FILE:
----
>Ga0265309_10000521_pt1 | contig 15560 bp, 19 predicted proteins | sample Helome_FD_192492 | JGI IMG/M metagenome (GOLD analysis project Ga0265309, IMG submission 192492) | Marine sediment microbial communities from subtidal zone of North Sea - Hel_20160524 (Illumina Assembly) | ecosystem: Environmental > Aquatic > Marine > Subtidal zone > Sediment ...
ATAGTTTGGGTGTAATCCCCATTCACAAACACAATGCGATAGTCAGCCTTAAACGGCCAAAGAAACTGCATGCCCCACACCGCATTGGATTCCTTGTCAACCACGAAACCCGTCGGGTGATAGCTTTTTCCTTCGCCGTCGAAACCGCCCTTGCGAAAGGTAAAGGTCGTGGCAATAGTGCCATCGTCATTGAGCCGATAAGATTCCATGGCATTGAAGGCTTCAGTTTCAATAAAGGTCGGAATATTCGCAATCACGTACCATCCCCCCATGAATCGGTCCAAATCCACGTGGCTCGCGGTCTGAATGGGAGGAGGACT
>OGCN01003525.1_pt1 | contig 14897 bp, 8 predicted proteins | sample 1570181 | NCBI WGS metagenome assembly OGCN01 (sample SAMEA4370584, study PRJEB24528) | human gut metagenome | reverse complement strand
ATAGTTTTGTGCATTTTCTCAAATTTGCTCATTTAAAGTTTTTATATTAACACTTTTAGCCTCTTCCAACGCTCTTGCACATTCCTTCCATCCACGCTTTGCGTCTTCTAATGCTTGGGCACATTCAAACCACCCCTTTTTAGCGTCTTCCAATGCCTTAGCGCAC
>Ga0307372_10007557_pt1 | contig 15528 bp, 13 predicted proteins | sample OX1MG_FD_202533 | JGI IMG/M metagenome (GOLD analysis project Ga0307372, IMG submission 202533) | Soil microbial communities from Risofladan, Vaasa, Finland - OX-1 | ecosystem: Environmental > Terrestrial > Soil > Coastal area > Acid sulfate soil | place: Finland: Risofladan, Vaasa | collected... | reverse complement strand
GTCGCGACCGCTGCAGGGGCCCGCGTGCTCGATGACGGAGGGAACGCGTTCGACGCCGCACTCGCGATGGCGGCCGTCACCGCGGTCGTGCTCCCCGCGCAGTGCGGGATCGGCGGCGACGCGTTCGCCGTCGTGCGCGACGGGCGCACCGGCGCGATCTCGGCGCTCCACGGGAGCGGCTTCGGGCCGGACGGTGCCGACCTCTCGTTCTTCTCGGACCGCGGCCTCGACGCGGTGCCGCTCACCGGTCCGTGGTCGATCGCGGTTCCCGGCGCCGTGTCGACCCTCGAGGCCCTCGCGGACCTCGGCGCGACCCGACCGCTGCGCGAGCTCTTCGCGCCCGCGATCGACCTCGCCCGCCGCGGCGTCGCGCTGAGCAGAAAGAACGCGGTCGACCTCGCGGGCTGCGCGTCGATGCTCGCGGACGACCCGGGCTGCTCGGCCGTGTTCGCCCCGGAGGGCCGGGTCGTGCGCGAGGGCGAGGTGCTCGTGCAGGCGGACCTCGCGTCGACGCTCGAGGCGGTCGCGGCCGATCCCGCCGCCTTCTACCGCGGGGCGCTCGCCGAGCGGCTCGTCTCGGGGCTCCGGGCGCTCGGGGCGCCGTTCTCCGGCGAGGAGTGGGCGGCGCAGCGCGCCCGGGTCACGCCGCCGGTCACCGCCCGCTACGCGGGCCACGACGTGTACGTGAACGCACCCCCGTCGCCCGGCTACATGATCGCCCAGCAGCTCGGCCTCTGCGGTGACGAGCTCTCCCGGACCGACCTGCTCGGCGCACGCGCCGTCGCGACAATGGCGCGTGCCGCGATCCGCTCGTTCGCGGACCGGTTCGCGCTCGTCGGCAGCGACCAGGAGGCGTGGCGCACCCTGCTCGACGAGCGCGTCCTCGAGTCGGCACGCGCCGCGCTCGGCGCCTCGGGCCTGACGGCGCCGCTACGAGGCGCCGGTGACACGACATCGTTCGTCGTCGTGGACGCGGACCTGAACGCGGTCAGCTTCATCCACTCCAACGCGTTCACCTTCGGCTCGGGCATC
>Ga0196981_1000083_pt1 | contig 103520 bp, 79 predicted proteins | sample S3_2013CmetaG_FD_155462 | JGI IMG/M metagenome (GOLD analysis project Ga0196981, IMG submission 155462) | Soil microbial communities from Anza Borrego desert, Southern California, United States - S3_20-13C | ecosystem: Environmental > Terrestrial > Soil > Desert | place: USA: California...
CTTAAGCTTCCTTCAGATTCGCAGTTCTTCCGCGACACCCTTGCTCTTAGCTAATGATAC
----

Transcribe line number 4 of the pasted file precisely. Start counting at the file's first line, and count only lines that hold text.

ATAGTTTTGTGCATTTTCTCAAATTTGCTCATTTAAAGTTTTTATATTAACACTTTTAGCCTCTTCCAACGCTCTTGCACATTCCTTCCATCCACGCTTTGCGTCTTCTAATGCTTGGGCACATTCAAACCACCCCTTTTTAGCGTCTTCCAATGCCTTAGCGCAC